India and China should find stronger convergences, respect each other’s core concerns and manage differences, External Affairs Minister S Jaishankar has said as he underlined that the relationship between the two Asian giants has become “so big” that it has acquired a “global dimension”.
Jaishankar, who concluded his three-day visit to Beijing on Monday, held extensive and in-depth talks with his counterpart Wang Yi on the entire gamut of the India-China ties.
During his visit, he also met Chinese Vice President Wang Qishan, a close confidant of President Xi Jinping.
As the two largest developing countries and emerging economies, cooperation between India and China is of great importance to the world, Jaishankar told state-run Xinhua news agency here in an interview on Sunday.
“Our relationship is so big that it is no longer a bilateral relationship. It has global dimensions,” the report quoted Jaishankar as saying.
Describing the world as “more multi-polar” with changing global order, he said India and China need to enhance communication and coordination to contribute to world peace, stability and development.
The two countries should find stronger areas of convergence, respect each other’s core concerns, find ways of managing differences and keep a strategic view of the direction of bilateral ties, he said.
The minister said the two neighbours have a long history that goes back to thousands of years and the two countries’ civilisations are among the oldest that represent two pillars of the civilisation of the East.
“A lot of people, including young people of both countries, really don’t have a good understanding of how much our two cultures of civilisations have affected each other,” Jaishankar said, underlining that “promoting a greater awareness of that history” through more cultural exchanges is an important task for the two countries.
India and China have agreed to establish a high-level people-to-people exchanges mechanism in April last year and the first meeting was held in New Delhi in December.
Describing the move as “taking the bilateral relationship from the narrow diplomatic field to a larger societal interaction”, Jaishankar said the more people of the two nations interact face-to-face, the more their sense of relating to each other will grow.
“It’s important for our relationship to build popular support. Our people must feel good about each other,” he said.
Jaishankar had also co-chaired the 2nd meeting of the China-India high-level people-to-people exchanges mechanism with Wang Yi, agreeing to further promote friendship between the two peoples.
This was his first visit to China after taking over the position of the External Affairs Minister. He had earlier served as India’s envoy to China from 2009 to 2013, the longest tenure by an Indian diplomat to Beijing.
His visit was finalised much before India’s move to revoke Article 370 of the Constitution that gave special status to J&K.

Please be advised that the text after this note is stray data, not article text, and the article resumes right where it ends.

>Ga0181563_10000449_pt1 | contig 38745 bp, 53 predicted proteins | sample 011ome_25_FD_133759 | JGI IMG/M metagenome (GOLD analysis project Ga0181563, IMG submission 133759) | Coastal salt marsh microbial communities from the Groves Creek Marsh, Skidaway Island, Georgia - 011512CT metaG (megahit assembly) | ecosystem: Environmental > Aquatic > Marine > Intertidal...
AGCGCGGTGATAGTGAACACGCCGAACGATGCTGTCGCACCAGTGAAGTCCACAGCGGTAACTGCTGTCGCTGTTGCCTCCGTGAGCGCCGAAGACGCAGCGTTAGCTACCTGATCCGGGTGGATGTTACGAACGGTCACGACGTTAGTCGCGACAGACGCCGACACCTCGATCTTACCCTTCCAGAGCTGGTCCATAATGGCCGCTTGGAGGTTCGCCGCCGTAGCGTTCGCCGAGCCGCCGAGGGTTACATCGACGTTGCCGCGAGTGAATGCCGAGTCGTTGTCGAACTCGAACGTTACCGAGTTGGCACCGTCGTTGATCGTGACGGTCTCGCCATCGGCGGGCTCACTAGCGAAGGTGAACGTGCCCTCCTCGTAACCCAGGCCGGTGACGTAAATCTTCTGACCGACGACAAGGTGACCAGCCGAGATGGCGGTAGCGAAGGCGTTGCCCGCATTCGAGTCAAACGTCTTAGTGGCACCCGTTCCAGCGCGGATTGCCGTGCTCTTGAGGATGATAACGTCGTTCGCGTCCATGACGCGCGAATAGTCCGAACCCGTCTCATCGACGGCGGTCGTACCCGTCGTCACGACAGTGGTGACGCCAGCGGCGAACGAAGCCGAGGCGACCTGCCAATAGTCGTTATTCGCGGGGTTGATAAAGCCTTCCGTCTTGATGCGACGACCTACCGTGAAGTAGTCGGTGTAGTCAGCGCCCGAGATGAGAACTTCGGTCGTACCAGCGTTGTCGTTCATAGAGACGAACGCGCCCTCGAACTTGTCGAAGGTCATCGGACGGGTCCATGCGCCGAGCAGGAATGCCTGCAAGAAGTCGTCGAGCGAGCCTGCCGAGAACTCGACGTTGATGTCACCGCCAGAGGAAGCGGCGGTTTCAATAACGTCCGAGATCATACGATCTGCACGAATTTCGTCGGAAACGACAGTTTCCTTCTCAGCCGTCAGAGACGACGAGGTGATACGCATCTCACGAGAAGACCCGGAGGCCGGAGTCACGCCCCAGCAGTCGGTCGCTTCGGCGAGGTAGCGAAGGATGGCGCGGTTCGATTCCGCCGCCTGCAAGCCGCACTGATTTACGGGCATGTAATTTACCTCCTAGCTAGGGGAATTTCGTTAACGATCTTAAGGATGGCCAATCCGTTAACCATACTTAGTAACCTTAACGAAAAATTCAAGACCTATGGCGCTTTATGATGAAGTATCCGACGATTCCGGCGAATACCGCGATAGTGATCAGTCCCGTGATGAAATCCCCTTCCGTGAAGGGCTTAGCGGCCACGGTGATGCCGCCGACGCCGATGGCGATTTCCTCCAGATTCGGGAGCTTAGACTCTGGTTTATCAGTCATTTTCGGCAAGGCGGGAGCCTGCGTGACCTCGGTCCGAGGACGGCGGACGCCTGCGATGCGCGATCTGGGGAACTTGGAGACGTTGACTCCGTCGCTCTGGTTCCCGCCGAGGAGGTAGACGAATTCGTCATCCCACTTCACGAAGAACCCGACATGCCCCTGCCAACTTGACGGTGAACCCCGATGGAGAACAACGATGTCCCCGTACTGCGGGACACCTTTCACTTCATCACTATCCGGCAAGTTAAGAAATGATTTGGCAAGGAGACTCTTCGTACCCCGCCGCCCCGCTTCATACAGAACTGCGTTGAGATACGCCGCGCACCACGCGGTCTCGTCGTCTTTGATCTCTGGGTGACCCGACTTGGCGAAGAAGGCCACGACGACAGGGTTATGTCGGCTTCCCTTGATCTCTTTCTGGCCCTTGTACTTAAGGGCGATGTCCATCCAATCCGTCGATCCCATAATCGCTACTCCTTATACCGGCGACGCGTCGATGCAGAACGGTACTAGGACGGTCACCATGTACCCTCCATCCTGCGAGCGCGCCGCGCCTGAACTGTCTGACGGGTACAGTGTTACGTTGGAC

Jaishankar also discussed arrangements for President Jinping’s visit to India later this year for a second informal summit with Prime Minister Narendra Modi.
During his meeting with Wang Yi, Jaishankar said India’s decisions on Jammu and Kashmir are country’s “internal” matter and have no implication for either the external boundaries of India or the Line of Actual Control (LAC) with China.
The remarks came in response to Wang, who brought up developments pertaining to legislation passed recently by the Indian Parliament on J&K, saying China is “very closely” following the Indo-Pak tensions over Kashmir and its “ramifications” while asking New Delhi to play a “constructive role” for regional peace and stability.
According to an official release from the external affairs ministry, during the bilateral meeting, Jaishankar conveyed that this was an “internal” matter for India and the issue related to changes in a temporary provision of the Constitution of India and was the sole prerogative of the country.
Asserting that the legislative measures were aimed at promoting better governance and socio-economic development, Jaishankar also said there was no implication for either the external boundaries of India or the LAC with China.
“India was not raising any additional territorial claims. The Chinese concerns in this regard were therefore misplaced. The minister also conveyed that so far as the India China boundary question was concerned the two sides had agreed to a fair, reasonable and mutually acceptable settlement of the Boundary Question on the basis of the 2005 Political Parameters and Guiding Principles,” the release said.
Jaishankar also told Wang that it was important to ensure that bilateral differences should not become disputes and emphasised that the future of the ties will depend on the mutual sensitivity to each other’s “core concerns”.
(With inputs from agencies)